The Motive for Translation
The translation of the Bible is one of the greatest endeavors that Christians can set themselves to do, not only into those languages that lack a proper translation of the Scriptures, but even into those languages that already possess a number of good translations. Such an endeavor, far from evidencing a desire simply “to be different” or indicating disdain for what others have previously done, manifests a seriousness in Bible study and a love for God’s Word that befits all believers. As disciples of the Lord, we should diligently study the Bible to the greatest degree possible, depending on what gifts God has graciously given us.
If we are able to, we should even go so far as to translate the Scriptures on our own to better understand the text and to better apprehend the light in God’s Word. If God has enabled us to delve into His Word this deeply, we do well to labor on His Word to this extent, for in translating from the original languages of the Bible, we so immerse ourselves in the text that we can only better perceive what the Spirit of God is saying to us in His Word.
While some may ask us why we have translated the Bible when it has been done so many times and so ably by others, we should instead ask them why they have not. The Bible is the only book that deserves to be translated again and again, and each new translation affords the believers better access to the truth in His Word. In properly translating the Bible, we do not diminish its word or impact; rather, we glorify the Word of God and thus its Supreme Author.
The Need for Translation
The impetus for translating the Bible is almost as old as the Bible itself. In even as early a time as that of Nehemiah, translation of the Scriptures became necessary for the people of God, and the Bible itself records that Ezra the scribe, with many assistants, “read in the book, in the law of God, interpreting and given the sense, so that [the people] understood the reading” (Neh. 8:8). We know that part of this “interpreting and giving the sense” was rendering the words of Scripture from Hebrew into Aramaic, the language of the returned exiles; hence, the Bible itself validates its need for translation. Later, after the Old Testament canon had been written and the Jews had dispersed throughout the Mediterranean lands, the first complete translation of the Hebrew Scriptures was executed by Jewish scholars in Greek between the mid-third and late second century BC. For the most part, Old Testament quotations contained in the New Testament are drawn from this translation, called the Septuagint, and by this again the Bible validates the need for its own translation.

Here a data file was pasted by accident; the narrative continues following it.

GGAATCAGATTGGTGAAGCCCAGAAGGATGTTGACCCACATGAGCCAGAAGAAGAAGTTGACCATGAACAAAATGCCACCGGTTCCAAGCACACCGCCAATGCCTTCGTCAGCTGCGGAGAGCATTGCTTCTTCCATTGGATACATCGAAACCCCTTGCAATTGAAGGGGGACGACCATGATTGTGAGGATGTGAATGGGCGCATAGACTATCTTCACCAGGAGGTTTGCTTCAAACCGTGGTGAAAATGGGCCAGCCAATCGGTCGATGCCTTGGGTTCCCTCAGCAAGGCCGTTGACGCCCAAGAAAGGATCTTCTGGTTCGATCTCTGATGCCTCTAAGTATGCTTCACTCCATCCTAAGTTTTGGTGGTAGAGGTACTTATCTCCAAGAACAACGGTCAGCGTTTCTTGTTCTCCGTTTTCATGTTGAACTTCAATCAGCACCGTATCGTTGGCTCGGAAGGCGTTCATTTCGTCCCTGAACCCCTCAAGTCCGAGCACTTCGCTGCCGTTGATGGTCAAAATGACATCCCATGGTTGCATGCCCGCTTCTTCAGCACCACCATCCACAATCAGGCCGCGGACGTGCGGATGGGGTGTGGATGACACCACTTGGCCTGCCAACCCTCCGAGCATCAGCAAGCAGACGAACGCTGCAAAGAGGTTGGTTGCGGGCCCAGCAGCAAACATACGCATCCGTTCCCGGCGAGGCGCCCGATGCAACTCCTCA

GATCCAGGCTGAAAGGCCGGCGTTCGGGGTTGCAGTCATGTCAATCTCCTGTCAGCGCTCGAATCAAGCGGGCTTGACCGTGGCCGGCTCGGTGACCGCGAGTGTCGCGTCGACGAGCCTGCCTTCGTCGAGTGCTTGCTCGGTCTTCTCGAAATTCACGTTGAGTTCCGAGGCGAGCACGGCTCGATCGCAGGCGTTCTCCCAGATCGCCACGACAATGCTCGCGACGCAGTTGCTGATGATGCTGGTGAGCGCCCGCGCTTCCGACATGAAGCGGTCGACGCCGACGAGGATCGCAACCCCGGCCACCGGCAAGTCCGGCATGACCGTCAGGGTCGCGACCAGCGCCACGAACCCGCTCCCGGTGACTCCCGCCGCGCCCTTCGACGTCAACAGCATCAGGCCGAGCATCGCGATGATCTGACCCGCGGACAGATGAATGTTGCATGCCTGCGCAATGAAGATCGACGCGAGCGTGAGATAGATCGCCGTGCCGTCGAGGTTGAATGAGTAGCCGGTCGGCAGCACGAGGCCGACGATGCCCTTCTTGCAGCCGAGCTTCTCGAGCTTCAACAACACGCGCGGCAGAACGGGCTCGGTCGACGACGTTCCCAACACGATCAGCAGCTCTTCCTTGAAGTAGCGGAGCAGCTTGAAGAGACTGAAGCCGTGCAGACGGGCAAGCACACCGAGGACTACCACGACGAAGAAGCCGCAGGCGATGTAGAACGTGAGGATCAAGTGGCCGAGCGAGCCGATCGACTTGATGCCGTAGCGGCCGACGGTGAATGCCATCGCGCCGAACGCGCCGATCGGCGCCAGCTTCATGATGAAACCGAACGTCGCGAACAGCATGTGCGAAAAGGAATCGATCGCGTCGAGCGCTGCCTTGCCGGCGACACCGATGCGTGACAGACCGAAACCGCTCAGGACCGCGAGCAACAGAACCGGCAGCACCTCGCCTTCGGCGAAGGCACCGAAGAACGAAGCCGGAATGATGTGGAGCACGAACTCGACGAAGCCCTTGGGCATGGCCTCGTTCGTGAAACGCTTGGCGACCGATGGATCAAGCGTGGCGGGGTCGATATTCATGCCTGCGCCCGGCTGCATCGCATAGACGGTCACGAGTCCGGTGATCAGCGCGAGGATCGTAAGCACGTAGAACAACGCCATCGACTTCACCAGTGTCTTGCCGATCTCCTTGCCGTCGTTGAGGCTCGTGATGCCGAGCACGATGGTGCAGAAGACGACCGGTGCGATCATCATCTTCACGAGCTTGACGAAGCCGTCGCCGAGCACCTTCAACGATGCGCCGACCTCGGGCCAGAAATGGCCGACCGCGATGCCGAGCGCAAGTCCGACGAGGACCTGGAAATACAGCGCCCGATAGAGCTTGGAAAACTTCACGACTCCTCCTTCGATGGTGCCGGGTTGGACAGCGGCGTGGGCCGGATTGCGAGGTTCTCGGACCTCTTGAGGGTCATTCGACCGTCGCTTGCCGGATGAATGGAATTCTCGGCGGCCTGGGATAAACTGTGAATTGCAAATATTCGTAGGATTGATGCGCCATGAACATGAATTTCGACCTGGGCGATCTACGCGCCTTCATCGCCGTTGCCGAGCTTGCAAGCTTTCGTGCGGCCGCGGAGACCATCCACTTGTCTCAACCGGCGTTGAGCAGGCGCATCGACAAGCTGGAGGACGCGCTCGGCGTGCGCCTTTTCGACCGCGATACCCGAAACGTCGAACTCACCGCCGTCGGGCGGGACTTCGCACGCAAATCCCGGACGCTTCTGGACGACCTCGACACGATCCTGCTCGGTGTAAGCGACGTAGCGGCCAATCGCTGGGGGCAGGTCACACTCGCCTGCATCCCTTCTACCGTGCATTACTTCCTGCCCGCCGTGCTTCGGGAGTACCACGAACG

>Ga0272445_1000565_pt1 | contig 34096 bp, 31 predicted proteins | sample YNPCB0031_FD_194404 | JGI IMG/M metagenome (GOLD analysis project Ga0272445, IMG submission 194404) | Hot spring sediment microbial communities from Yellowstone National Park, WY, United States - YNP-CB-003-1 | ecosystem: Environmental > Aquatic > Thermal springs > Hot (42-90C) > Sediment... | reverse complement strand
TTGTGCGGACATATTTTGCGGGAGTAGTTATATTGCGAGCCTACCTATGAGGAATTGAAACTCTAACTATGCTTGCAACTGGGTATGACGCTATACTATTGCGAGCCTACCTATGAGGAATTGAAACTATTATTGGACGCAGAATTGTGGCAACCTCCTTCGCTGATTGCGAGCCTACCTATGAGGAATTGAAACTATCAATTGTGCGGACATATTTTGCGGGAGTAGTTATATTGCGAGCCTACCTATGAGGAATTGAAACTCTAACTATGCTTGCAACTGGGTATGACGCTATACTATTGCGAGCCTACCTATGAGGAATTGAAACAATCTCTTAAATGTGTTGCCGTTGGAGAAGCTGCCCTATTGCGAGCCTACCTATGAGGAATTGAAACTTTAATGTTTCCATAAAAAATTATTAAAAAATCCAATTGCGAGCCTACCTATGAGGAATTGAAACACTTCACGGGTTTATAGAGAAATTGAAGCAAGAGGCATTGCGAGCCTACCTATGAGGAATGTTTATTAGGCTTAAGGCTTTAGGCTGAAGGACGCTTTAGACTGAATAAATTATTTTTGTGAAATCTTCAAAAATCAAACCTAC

The History of Translation
Even though the early church, existing in a predominately Greek-speaking world, did not generally require translation of the Greek New Testament, translation into a number of the other languages of the Roman Empire began early and was widespread. Syriac, Coptic, Ethiopic, Georgian, and Armenian translations of the Scriptures were produced for the needs of the spreading church. And for the growing church in the West, a number of Latin translations, of varying quality, appeared. By the end of the fourth century, the need for a single, common translation into Latin motivated Jerome to bring forth his spectacular Vulgate, the translation of the Scriptures that sustained the church in the West for over a thousand years, well beyond the time of the Reformation. Even though we normally think of the Reformation as a period of blossoming for Bible translations, Jerome’s Vulgate actually served as the Scriptural platform for the Lord’s move at the time, since much of the polemical writing of this era is in Latin and depends on Jerome’s Latin translation of the Bible.
Further, many early translations of the Scriptures into English were made, not from Greek or Hebrew as might be expected, but from Jerome’s monumental and classic work into Latin. For example, Wycliffe’s translation of the Bible in the early 14th century, the first in Europe in nearly a thousand years, was based upon Jerome’s Vulgate. But it is indeed the case that the Protestant Reformers, armed with a particular recovery of light and truth in the Scriptures, picked up the task of translating the Bible into the languages of the Europeans with full vigor. Luther, easily the most dominant figure of the Reformation, is also easily the most influential Bible translator of all time. His approach to other translations of the Bible into German, completed in 1534, influenced a number of translators in other languages, including William Tyndale, who, around the same time, was the first to translate the Bible into English entirely from its original languages.
As the recovery of truth progressed across the centuries, serious students of the Bible each in turn took up the task of translating the Scriptures, either as personal exercises or as fully executed versions (e.g., J.N. Darby, Conybeare and Howson, Henry Alford, Kenneth Wuest). Their devotion to and love for the Bible made possible a broad range of good translations which have rendered immense help to those equally serious students who have not been able to translate the Scriptures on their own.